Why some people’s death hurts so much.
By John Gerstner, VP Insureous Health Solutions
Last week my wife, Shelia, and I came to the realization that the degree of pain you feel when someone dies is directly proportional to how good that person was. Last week, we learned that Mike, a really good person, had suffered a heart attack and died. And we really feel the pain of his death.
We learned the shocking news of Mike’s passing from his son, Paul. In a rather emotional phone conversation we also learned things Mike had never shared with us in all the years we knew him. One was that he and his wife Kathy had adopted and raised 18 foster children, of all nationalities. “Our family photo looks like the United Nations,” Paul, born in Vietnam, said. Another was that he built his family’s 21 bedroom family home himself.
Let me give you a small window into Mike’s life. First, he was as down home and humble as a person could be, a true unsung hero. He was a lifelong licensed electrician and skilled handy man for all things real estate. He loved farming and antique John Deere tractors, two things we often bantered about. He also served in the Vietnam war.
Because we have properties in the Iowa-Illinois Quad Cities, Shelia and I relied on Mike when something needed fixing. He did everything for us, from completely wiring a house we rehabbed that reeked of cats from the former tenant, to installing bathroom fixtures, to fixing leaky pipes, repairing a ceiling, cleaning out gutters, and so much more.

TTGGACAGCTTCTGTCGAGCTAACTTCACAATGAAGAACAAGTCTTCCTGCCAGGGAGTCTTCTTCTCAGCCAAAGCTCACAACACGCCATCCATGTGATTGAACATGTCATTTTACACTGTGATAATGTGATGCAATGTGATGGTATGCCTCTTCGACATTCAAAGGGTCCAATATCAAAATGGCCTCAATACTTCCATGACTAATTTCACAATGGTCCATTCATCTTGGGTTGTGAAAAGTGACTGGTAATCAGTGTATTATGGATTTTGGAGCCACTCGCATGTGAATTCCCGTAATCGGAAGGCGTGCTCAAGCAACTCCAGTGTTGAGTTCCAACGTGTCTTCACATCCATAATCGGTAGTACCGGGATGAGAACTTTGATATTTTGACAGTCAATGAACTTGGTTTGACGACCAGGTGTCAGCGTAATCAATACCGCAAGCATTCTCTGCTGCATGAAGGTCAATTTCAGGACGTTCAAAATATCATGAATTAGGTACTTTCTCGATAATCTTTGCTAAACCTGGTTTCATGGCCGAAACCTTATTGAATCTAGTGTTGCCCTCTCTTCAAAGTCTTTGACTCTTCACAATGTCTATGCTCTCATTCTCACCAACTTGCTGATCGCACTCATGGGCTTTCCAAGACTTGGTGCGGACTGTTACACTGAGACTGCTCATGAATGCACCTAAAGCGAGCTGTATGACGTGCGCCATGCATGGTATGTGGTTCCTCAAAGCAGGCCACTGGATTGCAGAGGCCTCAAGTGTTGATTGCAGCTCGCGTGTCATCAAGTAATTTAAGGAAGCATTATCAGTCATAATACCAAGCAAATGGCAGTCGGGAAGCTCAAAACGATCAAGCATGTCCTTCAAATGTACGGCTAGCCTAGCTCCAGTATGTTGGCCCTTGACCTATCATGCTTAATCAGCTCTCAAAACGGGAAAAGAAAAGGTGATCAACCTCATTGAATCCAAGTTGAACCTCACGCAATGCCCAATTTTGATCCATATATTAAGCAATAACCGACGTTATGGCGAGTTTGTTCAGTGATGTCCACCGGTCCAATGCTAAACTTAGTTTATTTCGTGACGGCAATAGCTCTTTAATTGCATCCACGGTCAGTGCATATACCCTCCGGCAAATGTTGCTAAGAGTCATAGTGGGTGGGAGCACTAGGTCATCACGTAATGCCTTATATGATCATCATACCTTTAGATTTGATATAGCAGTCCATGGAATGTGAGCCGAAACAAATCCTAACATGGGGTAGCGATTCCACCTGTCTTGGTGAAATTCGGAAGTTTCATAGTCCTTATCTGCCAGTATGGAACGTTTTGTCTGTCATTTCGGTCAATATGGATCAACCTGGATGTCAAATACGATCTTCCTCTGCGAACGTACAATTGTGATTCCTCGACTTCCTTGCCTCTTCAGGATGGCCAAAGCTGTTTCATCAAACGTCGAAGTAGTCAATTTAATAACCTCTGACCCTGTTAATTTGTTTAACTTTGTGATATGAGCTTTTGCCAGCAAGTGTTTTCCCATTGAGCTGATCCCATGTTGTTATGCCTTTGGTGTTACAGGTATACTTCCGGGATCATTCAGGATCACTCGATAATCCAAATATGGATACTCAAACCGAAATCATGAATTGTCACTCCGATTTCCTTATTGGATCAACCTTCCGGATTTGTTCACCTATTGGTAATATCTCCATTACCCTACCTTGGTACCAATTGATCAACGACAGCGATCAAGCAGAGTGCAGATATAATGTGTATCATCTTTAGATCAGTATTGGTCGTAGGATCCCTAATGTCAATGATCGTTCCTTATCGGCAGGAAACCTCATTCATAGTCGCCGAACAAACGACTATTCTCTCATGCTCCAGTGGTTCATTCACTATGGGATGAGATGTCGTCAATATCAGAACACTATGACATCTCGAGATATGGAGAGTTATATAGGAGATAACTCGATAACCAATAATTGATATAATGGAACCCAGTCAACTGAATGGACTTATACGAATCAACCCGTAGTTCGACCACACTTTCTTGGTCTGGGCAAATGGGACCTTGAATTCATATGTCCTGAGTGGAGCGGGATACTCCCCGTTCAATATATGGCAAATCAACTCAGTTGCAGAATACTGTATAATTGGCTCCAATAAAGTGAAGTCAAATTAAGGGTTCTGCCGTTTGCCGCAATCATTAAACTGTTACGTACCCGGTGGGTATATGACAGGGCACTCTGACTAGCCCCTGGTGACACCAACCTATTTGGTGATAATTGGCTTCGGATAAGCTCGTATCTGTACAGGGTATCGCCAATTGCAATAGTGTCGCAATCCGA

Mike would never say he couldn’t get there until next month as some contractors do. He would always respond with timeliness and his charges were never too high either. Sometimes, when we would ask him how much to send him for a repair or to check on something, he would just say, oh, never mind; it only took a few minutes.
Mike’s work ethic was pure old school. He did whatever it took to get the job done right, even if it took an extra trip or two. He was never sloppy or haphazard. He would tackle the most complicated, dirty and lowly task with a positive attitude and a steady stream of smiles and jokes. Oh, we had so many good laughs together.
And he always took time to ask about how our children were. He knew most of them by name and they knew him as well.
I tell you all this because the Mikes of the world teach us that our purpose is not to gather wealth and material possessions only for ourselves. Our purpose is to serve. Mike was a kind and caring servant for his family and community his entire adult life, and he lived to be 78.
I’m sure you also know some really good people in your life.
Tell them how much you admire, appreciate and love them.
And be kind to one another.
Mike would like that.